Within the drill and blast cycle for underground tunnel construction or mining, shotcrete has become increasingly prominent over recent years.
The technique consists of the drilling of boreholes in the rock, the placing of explosives and blasting to properly fragment the work section.
An alternative excavation method is via Tunnel Boring Machines (TBM). Widely used in civil engineering, TBMs are becoming increasingly ubiquitous in mining, even though their use will be determined by the stability of the strata, the length of the tunnel, as well as its financial viability.
After blasting, sprayed concrete or shotcrete can often entirely replace the costlier and more work-intensive use of steel mesh reinforcement.
Initially used as temporary support, shotcrete is now often used as a final support mechanism in some sites. The advent of fiber-reinforced shotcrete has also caused a surge in interest, on the back of its greater ductility and energy-absorption capacity.
Here is a step-by-step breakdown of the drill and blasting cycle:
Jumbo machines are used to drill the holes where the explosives will be charged subsequently.
The quality of the rock and the characteristics of the site’s strata will determine the number of boreholes required as well as the footprint of the blast area.
2. Explosive Charging
The boreholes are charged with cartridge or bulk explosives, although the latter is considered to be more efficient as it makes the most effective use of the energy from the blast.
The most widely used compounds are dynamites, hydro-gels, emulsions and ANFO (Ammonium Nitrate Fuel Oil), and they are pumped into the holes with a hose pusher. Charging equipment is normally mechanized for greater security, and ensures the explosive is safely charged into the borehole through the use of measuring cells that can accurately read filling levels.
The blasting is typically triggered sequentially in order to ensure the optimal fragmentation of the rock, as well as to ensure the resulting vibrations do not compromise the integrity of the surrounding structures.
These explotions create toxic gases, which make ventilation a vital step. Adequate ventilation can be achieved with pressurized jets of air.
5. Mucking & Scaling
It consists of three steps: loading and hauling the muck, and final transport out of the worksite. Shovels and dump trucks specifically designed to operate underground are used to carry out this work, alongside scaling machines that remove any loosened rock.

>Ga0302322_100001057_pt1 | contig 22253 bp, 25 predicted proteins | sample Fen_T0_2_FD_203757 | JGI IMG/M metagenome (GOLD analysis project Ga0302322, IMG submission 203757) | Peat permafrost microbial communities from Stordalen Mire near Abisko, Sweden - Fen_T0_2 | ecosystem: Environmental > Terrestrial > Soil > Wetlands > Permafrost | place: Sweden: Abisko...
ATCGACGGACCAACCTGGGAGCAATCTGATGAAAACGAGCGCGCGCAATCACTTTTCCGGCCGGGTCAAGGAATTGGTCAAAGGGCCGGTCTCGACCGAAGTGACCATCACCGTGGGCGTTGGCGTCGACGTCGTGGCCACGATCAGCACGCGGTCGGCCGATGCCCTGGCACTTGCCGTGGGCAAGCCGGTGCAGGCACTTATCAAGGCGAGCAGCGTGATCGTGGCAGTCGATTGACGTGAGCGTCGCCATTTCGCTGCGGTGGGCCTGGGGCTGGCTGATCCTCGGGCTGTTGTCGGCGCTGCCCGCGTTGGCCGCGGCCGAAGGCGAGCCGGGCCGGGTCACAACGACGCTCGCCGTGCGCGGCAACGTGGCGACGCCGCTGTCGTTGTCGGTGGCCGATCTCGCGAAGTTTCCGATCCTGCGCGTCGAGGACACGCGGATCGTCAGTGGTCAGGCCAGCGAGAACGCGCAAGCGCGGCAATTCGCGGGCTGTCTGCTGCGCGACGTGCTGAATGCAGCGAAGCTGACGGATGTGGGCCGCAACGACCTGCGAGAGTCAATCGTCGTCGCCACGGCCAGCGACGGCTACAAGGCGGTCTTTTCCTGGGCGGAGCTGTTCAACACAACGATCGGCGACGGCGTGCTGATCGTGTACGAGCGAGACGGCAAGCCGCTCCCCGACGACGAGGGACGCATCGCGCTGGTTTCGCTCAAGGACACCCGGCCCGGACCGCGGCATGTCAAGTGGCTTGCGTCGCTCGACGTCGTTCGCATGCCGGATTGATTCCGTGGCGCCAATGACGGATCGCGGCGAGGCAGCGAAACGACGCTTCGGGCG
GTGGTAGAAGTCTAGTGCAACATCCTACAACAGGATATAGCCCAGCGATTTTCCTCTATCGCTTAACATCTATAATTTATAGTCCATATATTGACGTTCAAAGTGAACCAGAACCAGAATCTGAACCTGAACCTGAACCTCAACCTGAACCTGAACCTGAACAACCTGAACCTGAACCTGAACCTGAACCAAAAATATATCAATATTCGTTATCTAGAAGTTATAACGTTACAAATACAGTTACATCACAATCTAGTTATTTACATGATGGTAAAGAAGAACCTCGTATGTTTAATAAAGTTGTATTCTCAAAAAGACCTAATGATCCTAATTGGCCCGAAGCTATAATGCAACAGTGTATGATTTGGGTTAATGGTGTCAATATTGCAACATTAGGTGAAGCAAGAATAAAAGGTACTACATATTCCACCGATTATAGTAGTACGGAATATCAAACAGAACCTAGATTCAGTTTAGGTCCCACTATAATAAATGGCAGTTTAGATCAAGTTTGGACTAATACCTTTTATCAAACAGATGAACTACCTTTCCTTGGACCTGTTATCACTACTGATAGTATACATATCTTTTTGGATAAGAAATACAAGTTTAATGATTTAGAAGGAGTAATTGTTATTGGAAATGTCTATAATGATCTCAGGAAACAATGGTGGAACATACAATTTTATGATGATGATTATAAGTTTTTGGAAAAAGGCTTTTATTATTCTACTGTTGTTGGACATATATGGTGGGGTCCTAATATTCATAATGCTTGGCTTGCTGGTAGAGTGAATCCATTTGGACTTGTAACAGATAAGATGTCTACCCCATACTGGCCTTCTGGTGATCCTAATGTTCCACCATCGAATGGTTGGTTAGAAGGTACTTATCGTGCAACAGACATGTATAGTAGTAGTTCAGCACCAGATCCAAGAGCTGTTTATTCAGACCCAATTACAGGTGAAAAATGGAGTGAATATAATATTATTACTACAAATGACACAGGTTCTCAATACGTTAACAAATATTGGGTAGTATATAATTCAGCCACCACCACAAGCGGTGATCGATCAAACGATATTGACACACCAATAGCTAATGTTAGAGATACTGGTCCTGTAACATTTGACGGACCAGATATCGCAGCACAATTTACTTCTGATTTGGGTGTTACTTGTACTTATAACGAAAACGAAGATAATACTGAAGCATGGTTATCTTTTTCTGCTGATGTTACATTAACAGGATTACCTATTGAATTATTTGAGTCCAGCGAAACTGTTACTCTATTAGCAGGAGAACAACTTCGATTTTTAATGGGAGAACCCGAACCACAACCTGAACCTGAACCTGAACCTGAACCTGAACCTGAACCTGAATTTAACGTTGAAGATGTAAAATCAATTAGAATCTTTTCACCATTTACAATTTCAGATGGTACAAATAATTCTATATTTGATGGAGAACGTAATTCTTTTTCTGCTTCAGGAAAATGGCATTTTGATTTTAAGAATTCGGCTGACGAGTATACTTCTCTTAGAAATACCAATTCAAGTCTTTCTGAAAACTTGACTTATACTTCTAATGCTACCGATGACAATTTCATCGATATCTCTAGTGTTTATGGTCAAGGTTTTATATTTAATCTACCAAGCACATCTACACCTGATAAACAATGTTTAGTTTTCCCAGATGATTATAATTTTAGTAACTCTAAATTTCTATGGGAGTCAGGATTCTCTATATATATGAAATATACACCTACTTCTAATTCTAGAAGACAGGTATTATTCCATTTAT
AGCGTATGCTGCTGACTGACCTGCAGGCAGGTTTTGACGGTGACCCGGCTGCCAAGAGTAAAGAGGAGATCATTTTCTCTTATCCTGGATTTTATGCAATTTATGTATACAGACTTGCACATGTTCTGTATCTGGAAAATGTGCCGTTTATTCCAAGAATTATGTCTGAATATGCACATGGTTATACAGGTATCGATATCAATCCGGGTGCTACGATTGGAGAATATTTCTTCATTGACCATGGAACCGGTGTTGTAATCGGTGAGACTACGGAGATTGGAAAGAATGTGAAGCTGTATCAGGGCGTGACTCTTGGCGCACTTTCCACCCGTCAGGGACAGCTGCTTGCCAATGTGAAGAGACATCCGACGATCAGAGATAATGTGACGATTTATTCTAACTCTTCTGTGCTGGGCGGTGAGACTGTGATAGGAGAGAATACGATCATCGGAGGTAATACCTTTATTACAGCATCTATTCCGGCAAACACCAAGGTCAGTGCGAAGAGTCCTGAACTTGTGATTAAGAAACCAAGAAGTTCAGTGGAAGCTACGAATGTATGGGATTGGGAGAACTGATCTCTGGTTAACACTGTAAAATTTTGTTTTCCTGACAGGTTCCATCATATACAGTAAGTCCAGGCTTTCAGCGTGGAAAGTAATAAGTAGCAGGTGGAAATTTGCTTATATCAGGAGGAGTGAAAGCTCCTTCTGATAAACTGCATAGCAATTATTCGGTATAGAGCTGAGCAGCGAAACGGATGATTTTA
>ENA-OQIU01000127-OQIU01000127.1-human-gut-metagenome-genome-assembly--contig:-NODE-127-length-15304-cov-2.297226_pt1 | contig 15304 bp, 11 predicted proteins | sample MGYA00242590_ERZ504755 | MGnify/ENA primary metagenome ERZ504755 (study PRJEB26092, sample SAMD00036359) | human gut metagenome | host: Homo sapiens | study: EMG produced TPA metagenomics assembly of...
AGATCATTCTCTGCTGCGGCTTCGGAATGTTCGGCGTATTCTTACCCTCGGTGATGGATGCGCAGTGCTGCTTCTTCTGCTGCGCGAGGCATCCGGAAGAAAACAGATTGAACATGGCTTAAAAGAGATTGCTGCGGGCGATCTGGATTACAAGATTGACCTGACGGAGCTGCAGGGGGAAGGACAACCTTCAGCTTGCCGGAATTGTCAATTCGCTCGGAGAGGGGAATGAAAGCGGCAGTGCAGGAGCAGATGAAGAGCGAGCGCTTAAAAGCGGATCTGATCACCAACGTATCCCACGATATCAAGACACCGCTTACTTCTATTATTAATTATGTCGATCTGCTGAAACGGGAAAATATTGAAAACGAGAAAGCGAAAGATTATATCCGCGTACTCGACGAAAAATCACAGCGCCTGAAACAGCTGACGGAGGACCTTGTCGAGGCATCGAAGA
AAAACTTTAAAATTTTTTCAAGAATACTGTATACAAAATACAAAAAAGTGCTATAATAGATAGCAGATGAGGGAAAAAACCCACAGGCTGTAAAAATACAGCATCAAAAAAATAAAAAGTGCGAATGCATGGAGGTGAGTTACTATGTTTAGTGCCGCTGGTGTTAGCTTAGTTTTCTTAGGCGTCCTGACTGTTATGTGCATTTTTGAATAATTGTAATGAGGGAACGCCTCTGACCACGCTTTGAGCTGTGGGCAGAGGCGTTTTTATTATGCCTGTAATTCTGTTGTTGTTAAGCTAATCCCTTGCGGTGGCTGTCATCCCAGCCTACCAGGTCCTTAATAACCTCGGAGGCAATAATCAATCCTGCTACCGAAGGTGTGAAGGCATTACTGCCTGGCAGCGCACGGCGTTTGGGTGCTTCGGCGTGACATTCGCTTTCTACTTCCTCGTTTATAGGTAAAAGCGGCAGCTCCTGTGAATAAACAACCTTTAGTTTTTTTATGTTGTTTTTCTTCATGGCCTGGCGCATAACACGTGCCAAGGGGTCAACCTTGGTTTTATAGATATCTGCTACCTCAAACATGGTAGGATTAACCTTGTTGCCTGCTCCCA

6. Support: Shotcrete & Bolting
Depending on the site’s characteristics, the tunel support can be either light or heavy-duty, and combines shotcrete alongside bolts and steel mesh.
A lighter support structure may feature thinner shotcrete layers (between 5-10 cm), and a more sparse use of bolts; while heavy-duty support could see thicker shotcrete layers (30-40 cm), a greater number of bolts, as well as the use of metal trusses.
Wet-mix shotcrete is the current gold standard due to its easier, more homogeneous application; the time and cost savings as well as the safer working conditions it creates. It is applied with mechanized shotcrete equipment specifically designed for underground work, which work seamlessly with underground batching plants and mixers.
The use of bolts and metal sheets will normally be dictated by the geo-mechanic behaviour of the site. Often, these can be used alongside shotcrete for greater protection against corrosion.
- José Bernaola, Jorge Castilla & Juan Herrera Herbert, “Perforación, y Voladura de Rocas en Minería”, Departamento De Explotación De Recursos Minerales Y Obras Subterráneas, Laboratorio De Tecnologías Mineras , Universidad Politécnica De Madrid, 2013, Last Accessed 15/06/16
- Dr Markus Dammers, “Underground Horizontal Development: Drilling & Blasting Cycle”, Institute of Mineral Resources Engineering, RWTH Aachen University, Last accessed 15/06/16
- Dr Erik Eberhardt, “Tunnelling & Underground Design: Hard Rock Tunnelling Methods”, 2012, last accessed 15/06/16
- Prof Evert Hoek & David F. Wood, “Support in Underground Rock Mines”, Published in Underground Support Systems. Canadian Institute of Mining and Metallurgy, 1987, last acceessed 15/06/16